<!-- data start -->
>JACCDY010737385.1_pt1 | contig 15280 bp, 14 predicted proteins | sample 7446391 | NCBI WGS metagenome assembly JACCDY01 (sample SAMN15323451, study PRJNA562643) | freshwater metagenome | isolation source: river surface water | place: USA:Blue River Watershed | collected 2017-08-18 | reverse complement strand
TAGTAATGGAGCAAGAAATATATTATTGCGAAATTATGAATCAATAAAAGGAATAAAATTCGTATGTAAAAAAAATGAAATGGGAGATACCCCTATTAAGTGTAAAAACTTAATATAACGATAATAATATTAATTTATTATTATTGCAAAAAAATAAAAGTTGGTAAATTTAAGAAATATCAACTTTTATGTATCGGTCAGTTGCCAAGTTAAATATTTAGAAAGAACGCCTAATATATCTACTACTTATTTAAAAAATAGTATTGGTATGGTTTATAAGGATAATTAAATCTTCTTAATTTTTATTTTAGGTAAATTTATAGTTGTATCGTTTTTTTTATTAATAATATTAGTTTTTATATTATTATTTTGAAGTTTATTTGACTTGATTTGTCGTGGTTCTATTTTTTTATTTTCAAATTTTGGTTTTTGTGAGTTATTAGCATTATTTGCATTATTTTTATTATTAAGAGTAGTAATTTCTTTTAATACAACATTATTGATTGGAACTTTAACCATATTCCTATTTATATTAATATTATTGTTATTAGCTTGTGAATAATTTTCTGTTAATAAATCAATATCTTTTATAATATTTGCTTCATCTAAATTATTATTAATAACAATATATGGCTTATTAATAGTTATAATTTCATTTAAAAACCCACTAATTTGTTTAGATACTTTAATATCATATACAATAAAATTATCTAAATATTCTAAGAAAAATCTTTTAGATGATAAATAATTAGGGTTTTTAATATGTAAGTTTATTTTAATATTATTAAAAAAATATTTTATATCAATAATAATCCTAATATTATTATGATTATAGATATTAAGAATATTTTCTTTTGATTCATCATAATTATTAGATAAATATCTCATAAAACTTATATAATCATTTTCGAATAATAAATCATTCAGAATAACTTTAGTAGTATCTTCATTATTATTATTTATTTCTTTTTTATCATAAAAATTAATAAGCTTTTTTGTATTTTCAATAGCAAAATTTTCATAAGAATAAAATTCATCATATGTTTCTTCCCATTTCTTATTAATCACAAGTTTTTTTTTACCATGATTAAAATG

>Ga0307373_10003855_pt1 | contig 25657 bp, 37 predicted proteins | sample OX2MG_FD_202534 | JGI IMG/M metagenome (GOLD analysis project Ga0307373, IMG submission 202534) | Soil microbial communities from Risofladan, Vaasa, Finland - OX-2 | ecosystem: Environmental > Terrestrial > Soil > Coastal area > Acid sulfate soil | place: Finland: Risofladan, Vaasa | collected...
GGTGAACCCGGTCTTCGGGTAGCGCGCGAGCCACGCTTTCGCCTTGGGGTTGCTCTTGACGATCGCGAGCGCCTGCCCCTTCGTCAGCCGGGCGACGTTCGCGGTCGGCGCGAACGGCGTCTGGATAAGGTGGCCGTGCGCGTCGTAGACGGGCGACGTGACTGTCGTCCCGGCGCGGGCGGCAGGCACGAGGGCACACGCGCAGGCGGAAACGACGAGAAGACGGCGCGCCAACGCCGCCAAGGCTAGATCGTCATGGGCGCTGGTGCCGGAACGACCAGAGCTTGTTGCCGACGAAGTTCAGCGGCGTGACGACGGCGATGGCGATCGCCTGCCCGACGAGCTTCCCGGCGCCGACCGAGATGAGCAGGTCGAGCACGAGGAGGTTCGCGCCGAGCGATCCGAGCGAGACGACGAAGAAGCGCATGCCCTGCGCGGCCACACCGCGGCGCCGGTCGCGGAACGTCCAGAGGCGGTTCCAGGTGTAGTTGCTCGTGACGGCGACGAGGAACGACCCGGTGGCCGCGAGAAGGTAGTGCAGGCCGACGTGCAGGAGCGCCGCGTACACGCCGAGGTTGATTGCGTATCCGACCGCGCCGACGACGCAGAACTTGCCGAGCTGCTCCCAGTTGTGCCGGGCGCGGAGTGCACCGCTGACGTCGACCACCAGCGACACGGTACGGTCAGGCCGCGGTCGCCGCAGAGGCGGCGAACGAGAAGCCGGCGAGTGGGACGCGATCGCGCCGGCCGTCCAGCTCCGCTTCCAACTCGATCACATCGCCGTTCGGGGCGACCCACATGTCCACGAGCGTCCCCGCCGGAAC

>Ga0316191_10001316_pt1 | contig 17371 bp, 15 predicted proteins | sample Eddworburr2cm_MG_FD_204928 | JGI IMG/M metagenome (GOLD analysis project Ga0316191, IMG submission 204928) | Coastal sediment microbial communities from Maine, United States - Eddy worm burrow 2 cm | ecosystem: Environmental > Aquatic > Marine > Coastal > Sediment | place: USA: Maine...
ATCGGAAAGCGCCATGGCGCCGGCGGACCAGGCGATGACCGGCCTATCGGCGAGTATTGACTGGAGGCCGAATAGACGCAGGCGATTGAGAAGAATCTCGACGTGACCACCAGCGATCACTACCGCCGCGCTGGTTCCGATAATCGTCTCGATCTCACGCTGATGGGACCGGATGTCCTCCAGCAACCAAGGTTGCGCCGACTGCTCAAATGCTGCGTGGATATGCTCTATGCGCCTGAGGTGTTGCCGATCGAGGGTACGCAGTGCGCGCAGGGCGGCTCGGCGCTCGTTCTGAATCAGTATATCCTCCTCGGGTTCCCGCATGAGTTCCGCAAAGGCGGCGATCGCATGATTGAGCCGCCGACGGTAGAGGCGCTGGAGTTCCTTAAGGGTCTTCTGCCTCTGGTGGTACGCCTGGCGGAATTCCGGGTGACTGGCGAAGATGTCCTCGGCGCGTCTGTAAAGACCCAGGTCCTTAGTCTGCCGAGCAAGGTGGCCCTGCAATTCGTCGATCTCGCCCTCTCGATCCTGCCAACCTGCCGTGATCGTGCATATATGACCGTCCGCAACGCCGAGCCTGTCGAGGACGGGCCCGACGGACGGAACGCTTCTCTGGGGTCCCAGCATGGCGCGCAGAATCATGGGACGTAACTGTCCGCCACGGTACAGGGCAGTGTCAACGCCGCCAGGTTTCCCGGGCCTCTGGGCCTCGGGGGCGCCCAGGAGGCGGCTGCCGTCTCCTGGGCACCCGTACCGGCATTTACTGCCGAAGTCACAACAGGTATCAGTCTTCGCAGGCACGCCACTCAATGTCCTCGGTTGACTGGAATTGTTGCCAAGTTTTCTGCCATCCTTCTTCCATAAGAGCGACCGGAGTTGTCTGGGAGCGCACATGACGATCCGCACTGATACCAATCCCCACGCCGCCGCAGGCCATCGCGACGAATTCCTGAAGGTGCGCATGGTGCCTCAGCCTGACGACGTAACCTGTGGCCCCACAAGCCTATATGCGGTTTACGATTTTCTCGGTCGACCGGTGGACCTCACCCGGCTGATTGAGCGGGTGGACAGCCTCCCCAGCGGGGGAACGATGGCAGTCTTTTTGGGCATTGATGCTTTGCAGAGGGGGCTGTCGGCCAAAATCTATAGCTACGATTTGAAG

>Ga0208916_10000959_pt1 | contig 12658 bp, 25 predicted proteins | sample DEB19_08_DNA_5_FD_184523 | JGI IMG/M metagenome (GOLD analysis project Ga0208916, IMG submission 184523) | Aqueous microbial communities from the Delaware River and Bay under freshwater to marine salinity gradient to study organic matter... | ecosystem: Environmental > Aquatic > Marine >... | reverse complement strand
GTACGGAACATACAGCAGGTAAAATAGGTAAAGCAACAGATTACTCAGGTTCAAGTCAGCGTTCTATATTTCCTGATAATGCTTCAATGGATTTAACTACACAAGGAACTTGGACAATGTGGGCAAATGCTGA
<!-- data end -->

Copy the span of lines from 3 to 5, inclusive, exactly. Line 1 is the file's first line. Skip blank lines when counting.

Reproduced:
>Ga0307373_10003855_pt1 | contig 25657 bp, 37 predicted proteins | sample OX2MG_FD_202534 | JGI IMG/M metagenome (GOLD analysis project Ga0307373, IMG submission 202534) | Soil microbial communities from Risofladan, Vaasa, Finland - OX-2 | ecosystem: Environmental > Terrestrial > Soil > Coastal area > Acid sulfate soil | place: Finland: Risofladan, Vaasa | collected...
GGTGAACCCGGTCTTCGGGTAGCGCGCGAGCCACGCTTTCGCCTTGGGGTTGCTCTTGACGATCGCGAGCGCCTGCCCCTTCGTCAGCCGGGCGACGTTCGCGGTCGGCGCGAACGGCGTCTGGATAAGGTGGCCGTGCGCGTCGTAGACGGGCGACGTGACTGTCGTCCCGGCGCGGGCGGCAGGCACGAGGGCACACGCGCAGGCGGAAACGACGAGAAGACGGCGCGCCAACGCCGCCAAGGCTAGATCGTCATGGGCGCTGGTGCCGGAACGACCAGAGCTTGTTGCCGACGAAGTTCAGCGGCGTGACGACGGCGATGGCGATCGCCTGCCCGACGAGCTTCCCGGCGCCGACCGAGATGAGCAGGTCGAGCACGAGGAGGTTCGCGCCGAGCGATCCGAGCGAGACGACGAAGAAGCGCATGCCCTGCGCGGCCACACCGCGGCGCCGGTCGCGGAACGTCCAGAGGCGGTTCCAGGTGTAGTTGCTCGTGACGGCGACGAGGAACGACCCGGTGGCCGCGAGAAGGTAGTGCAGGCCGACGTGCAGGAGCGCCGCGTACACGCCGAGGTTGATTGCGTATCCGACCGCGCCGACGACGCAGAACTTGCCGAGCTGCTCCCAGTTGTGCCGGGCGCGGAGTGCACCGCTGACGTCGACCACCAGCGACACGGTACGGTCAGGCCGCGGTCGCCGCAGAGGCGGCGAACGAGAAGCCGGCGAGTGGGACGCGATCGCGCCGGCCGTCCAGCTCCGCTTCCAACTCGATCACATCGCCGTTCGGGGCGACCCACATGTCCACGAGCGTCCCCGCCGGAAC

>Ga0316191_10001316_pt1 | contig 17371 bp, 15 predicted proteins | sample Eddworburr2cm_MG_FD_204928 | JGI IMG/M metagenome (GOLD analysis project Ga0316191, IMG submission 204928) | Coastal sediment microbial communities from Maine, United States - Eddy worm burrow 2 cm | ecosystem: Environmental > Aquatic > Marine > Coastal > Sediment | place: USA: Maine...